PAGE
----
by Wayne Ren-Cheng
In the Sigalovada Sutra the Buddha talks to Sigala about the six key relationships he realized as important to human existence. The child/parent, student/secular teacher, domestic partners, friends, employer/employee, and student/spiritual teacher relationships, as well as that of material goods are offered in the sutra. Considering the social aspects of Siddhartha’s time and culture these were the relationships that had direct impact of each person’s life. Today, considering the global nature of society there is another relationship that has tremendous impact, moment-to-moment in each person’s life . . . that of strangers.
The dharma of strangers is that they hold the place of both form and emptiness in each of our lives. For some, strangers are to be feared and avoided; for others, strangers are possible friends or at the very least probable acquaintances. There are people viewed as strangers whom little is known about such as the sales clerk in the store where you buy your shoes, and those viewed as strangers who contribute greatly to your life but who you know absolutely nothing about such as the coders who make the virtual world of Second Life possible. There is in an emptiness of knowledge and contact while they take on a form by how they impact your life.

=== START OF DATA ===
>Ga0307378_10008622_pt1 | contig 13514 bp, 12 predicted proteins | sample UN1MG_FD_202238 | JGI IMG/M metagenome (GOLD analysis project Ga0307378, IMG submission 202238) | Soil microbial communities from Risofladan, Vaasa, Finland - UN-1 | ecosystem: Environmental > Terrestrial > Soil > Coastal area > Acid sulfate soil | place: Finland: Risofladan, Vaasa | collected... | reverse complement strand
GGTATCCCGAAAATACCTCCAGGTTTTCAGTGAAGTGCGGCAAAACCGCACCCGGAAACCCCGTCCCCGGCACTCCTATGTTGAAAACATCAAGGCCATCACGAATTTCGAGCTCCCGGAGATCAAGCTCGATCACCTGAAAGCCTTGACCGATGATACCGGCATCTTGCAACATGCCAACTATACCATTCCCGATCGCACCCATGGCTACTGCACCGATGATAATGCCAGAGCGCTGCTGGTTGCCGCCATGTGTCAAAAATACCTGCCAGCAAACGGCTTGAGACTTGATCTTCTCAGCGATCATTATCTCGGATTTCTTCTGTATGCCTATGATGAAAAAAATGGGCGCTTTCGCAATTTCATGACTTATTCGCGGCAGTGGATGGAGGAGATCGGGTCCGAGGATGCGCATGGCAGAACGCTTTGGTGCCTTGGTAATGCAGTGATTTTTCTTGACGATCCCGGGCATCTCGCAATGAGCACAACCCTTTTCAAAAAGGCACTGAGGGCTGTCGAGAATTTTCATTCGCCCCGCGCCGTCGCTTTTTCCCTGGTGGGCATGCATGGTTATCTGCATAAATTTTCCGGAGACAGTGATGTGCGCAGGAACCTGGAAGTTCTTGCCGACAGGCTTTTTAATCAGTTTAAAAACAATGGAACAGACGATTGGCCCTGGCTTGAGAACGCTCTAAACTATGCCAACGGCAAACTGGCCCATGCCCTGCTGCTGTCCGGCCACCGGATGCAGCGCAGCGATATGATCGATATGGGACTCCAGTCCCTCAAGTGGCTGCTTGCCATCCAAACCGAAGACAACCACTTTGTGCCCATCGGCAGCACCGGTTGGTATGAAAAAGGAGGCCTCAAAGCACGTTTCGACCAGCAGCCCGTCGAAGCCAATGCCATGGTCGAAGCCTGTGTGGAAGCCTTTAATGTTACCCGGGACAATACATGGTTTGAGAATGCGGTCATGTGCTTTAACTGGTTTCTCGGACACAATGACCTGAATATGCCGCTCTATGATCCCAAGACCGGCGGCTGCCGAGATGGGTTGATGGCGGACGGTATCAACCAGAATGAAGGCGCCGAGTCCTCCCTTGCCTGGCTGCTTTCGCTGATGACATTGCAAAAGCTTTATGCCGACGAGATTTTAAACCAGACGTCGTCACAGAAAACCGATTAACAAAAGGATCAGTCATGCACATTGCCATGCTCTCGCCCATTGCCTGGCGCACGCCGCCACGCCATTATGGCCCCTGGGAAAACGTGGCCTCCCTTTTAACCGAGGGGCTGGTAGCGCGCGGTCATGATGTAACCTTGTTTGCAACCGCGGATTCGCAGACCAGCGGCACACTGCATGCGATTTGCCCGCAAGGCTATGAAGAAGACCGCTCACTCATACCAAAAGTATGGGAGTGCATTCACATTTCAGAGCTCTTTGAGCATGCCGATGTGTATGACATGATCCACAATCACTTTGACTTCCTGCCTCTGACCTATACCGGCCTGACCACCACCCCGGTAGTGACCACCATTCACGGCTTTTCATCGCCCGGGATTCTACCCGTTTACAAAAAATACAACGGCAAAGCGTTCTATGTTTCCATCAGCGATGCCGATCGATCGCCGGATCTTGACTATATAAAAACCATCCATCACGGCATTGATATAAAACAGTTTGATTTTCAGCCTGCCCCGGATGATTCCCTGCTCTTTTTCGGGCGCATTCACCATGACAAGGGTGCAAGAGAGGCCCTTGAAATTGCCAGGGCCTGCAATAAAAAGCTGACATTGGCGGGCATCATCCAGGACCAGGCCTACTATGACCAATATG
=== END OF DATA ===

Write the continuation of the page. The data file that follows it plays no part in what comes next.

Strangers are people that we categorize by gender, race, profession and physical characteristics. That is often the full extent of our knowledge of them and so it is how we can come to judge them. Becoming aware of the consequential aspect of those we see as strangers offers a wholly different perspective. Most of us probably intuit that there is a strata of people between stranger and friend. We recognize that there are people we are connected with beyond family and friend but that connection is so subtle its value can go unnoticed. Often the term acquaintance is used as the bridge between friend and stranger. They might earn the description, “my friend the . . . (hairdresser, bank teller, car mechanic)” but in reality they are acquaintances. In their book “Consequential Strangers”, Melinda Blau and Karen Fingerman creatively re-describe this category of strangers and acquaintances in our lives. They give the people we once classified as strangers and acquaintances stronger connections to HOW we are.